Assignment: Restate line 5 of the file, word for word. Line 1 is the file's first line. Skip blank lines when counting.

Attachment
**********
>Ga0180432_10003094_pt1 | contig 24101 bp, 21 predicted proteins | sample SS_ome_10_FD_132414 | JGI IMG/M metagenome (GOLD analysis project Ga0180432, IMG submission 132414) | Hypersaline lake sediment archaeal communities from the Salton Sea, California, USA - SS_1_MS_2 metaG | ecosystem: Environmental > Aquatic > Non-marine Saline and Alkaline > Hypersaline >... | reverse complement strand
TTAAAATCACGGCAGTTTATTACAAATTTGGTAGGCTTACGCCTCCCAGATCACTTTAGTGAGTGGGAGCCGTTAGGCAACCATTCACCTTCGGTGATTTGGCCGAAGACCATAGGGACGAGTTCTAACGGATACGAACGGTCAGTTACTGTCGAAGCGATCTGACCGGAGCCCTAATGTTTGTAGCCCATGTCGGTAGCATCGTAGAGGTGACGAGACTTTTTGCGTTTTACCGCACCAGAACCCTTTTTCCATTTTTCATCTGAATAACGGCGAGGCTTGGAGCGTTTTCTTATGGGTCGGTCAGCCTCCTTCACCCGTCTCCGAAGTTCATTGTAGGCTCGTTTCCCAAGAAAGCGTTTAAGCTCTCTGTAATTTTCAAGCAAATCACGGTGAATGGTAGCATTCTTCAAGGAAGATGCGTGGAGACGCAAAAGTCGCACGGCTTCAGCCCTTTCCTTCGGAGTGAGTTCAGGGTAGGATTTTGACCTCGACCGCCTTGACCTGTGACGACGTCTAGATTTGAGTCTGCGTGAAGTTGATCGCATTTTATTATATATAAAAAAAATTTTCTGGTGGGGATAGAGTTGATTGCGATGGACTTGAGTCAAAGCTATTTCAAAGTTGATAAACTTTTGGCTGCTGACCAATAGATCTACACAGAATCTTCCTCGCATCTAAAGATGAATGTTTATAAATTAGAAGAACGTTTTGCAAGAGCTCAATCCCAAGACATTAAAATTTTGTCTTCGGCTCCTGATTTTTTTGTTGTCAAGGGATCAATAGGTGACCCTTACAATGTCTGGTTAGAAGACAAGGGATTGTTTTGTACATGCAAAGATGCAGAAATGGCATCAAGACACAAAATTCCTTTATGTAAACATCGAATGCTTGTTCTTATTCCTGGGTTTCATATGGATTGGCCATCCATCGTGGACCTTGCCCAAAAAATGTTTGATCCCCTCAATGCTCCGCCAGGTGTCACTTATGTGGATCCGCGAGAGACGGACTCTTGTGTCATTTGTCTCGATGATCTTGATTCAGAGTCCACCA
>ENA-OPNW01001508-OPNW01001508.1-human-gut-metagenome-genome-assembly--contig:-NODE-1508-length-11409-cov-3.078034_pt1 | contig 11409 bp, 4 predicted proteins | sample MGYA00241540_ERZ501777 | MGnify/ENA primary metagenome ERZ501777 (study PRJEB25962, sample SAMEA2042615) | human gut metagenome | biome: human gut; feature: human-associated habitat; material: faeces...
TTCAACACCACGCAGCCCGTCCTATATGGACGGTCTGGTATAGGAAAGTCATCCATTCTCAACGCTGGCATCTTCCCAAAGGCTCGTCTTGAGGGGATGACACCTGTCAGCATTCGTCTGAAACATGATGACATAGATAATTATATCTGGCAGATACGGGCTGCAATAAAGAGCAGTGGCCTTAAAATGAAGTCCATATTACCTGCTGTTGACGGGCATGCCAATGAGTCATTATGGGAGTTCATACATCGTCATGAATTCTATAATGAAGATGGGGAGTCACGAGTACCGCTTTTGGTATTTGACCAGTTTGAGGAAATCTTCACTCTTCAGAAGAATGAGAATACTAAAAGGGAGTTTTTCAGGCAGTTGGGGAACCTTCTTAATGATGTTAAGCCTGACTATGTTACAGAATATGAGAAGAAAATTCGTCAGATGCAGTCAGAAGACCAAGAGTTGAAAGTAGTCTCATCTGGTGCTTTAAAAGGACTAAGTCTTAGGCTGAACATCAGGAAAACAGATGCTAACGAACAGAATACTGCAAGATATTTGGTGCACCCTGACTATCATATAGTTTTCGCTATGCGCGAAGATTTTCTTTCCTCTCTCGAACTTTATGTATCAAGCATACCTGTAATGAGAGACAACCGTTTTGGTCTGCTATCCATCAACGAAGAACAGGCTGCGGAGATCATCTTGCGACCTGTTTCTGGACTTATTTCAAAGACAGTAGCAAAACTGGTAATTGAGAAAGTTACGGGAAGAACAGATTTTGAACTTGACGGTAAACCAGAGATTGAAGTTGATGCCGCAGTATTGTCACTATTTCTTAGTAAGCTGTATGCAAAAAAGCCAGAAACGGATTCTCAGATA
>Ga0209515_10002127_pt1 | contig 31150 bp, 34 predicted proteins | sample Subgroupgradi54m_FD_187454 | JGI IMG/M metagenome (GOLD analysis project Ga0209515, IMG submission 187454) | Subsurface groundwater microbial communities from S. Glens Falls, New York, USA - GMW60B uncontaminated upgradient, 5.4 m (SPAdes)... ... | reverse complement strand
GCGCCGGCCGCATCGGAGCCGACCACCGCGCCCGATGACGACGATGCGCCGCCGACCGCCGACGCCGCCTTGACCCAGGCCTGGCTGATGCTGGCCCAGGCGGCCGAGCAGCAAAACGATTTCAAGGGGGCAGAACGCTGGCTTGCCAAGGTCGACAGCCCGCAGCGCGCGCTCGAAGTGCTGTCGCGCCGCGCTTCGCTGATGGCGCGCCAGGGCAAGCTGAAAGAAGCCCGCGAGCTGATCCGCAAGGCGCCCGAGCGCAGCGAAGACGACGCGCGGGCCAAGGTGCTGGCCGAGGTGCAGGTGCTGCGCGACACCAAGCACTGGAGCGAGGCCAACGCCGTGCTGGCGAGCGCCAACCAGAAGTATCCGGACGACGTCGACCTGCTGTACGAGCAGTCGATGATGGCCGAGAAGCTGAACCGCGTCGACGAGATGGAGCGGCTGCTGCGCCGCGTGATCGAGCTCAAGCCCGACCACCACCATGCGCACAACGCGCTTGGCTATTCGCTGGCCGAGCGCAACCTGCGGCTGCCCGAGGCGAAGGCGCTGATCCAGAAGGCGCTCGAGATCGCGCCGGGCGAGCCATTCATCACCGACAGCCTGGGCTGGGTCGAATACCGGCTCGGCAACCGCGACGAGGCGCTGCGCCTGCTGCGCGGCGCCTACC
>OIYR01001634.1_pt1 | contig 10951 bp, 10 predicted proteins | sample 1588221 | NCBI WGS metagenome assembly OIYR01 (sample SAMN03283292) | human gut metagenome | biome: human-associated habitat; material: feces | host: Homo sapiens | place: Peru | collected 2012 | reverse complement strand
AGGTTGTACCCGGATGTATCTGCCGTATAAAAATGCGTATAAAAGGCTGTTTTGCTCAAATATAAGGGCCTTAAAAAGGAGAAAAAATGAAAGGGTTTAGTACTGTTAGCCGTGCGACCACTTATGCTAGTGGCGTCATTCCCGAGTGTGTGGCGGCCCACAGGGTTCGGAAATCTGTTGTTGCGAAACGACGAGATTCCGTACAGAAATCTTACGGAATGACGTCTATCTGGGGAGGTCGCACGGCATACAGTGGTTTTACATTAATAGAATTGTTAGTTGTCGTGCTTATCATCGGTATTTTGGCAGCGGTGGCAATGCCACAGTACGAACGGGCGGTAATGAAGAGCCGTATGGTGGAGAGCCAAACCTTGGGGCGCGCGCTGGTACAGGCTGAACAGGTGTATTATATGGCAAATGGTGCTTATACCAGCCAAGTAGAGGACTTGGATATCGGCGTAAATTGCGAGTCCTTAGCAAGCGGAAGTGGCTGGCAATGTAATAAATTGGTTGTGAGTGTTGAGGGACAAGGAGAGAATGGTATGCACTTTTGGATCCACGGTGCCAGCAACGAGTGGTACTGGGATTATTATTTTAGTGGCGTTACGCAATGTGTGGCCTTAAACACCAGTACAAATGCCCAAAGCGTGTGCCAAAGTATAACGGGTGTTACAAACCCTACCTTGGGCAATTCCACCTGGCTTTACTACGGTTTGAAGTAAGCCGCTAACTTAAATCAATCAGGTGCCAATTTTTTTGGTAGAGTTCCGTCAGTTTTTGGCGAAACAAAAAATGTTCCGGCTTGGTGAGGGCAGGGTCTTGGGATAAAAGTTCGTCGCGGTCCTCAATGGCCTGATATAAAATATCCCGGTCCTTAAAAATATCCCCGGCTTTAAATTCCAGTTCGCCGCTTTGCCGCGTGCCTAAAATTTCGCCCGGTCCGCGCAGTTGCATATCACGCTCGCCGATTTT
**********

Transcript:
>Ga0209515_10002127_pt1 | contig 31150 bp, 34 predicted proteins | sample Subgroupgradi54m_FD_187454 | JGI IMG/M metagenome (GOLD analysis project Ga0209515, IMG submission 187454) | Subsurface groundwater microbial communities from S. Glens Falls, New York, USA - GMW60B uncontaminated upgradient, 5.4 m (SPAdes)... ... | reverse complement strand